The disciple was overjoyed. "Since we are travelling companions," said the teacher, "one must lead, and the other obey. Choose your role. " "I will follow, you lead, "said the disciple "If you know how to follow," said the master. The journey started. While they were resting one night in the desert of the Hejaz, it started to rain. The master got up and held a covering over the disciple, protecting him. "But this is what I should be doing for you," said the disciple. "I command you to allow me to protect you thus," said the sage. When it was day the young man said: "Now it is a new day. Let me be the leader, and you follow me." The master agreed. "I shall now collect brushwood, to make a fire," said the youth. "You may do no such thing; I shall collect it," said the sage. "I command you to sit there while I collect the brushwood!" said the young man. "You may do no such thing," said the teacher, "for it is not in accordance with the requirements of discipleship for the follower to allow himself to be served by the leader." And so, on every occasion, the Master showed the student what discipleship really meant, by demonstration. They parted at the gate of the Holy City. Seeing the sage later, the young man could not meet his eyes. "That which you have learned," said the older man, "is something of the nature of discipleship."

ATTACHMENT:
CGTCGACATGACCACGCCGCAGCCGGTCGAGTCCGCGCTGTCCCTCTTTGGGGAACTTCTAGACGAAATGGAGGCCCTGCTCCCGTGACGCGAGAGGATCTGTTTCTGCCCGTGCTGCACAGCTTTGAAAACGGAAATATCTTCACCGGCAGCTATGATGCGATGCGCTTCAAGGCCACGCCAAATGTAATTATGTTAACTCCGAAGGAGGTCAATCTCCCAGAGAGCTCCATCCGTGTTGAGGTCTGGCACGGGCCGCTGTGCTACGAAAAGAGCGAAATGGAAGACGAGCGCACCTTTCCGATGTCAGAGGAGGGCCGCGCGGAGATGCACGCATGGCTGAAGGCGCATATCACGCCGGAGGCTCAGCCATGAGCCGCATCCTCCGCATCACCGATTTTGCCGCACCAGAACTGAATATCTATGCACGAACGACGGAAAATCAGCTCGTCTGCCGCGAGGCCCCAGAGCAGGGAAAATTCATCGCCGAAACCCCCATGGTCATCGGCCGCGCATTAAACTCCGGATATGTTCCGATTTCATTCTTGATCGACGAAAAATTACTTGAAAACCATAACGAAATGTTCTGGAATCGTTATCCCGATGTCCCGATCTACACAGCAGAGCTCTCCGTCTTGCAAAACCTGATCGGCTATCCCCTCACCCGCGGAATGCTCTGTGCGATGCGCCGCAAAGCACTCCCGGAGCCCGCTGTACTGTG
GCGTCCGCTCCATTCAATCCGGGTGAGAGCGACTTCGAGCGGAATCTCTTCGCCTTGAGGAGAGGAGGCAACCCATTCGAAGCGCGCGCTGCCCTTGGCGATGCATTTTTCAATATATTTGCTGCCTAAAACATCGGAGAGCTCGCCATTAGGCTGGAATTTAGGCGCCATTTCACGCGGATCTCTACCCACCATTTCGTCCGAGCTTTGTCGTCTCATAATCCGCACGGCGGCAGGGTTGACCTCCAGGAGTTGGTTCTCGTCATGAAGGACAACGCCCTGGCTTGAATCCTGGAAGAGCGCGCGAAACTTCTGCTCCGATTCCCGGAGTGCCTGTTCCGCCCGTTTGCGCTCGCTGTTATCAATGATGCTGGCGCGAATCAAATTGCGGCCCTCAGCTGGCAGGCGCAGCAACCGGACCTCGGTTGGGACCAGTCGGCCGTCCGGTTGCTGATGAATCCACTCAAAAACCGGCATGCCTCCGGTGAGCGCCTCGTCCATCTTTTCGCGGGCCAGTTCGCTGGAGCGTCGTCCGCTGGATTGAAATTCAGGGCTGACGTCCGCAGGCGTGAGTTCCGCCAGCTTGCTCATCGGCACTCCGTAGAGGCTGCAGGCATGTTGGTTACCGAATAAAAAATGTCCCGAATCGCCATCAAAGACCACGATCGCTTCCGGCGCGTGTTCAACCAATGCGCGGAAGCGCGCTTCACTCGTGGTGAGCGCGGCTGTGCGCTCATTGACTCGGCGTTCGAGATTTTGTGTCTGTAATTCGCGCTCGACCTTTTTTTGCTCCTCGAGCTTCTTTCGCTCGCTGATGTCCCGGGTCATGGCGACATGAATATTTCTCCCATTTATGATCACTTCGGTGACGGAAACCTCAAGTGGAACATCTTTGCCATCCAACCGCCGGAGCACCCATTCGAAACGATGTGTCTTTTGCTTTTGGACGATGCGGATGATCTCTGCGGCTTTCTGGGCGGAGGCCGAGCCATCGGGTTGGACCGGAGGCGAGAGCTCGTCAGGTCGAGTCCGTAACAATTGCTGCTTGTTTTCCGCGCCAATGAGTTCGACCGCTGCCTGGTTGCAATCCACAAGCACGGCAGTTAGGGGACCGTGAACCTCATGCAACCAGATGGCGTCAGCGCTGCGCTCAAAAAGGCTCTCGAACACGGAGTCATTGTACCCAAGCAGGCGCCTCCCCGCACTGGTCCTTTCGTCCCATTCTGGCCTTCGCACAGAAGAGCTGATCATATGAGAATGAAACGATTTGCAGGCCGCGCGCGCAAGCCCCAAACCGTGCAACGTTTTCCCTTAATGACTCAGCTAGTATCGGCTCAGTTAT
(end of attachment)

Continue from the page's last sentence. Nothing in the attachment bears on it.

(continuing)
The disciple must know how to obey, not merely that he must obey. The question of whether to become a disciple or not only comes after the person knows what discipleship really is. People spend their time wondering whether they should be disciples— or otherwise. Since their assumption (that they could be a disciple if they wished it) is incorrect, they are living in a false world, an intellectualist world. Such people have not learned the first lesson.8
Teachers, Teachings, Taught
Teachers talk about teachings.
Real teachers study their pupils as well.
Most of all, teachers should be studied.
The Way in Which They Bring Their Teaching
Do not expect the way in which they bring their teaching to be wholly within your ordinary way of understanding. A pearl may be carried in a leather purse. The ignorant cry out: "This square object with a flap does not look like the necklace which has been described to me."
How the Search for Knowledge is Frustrated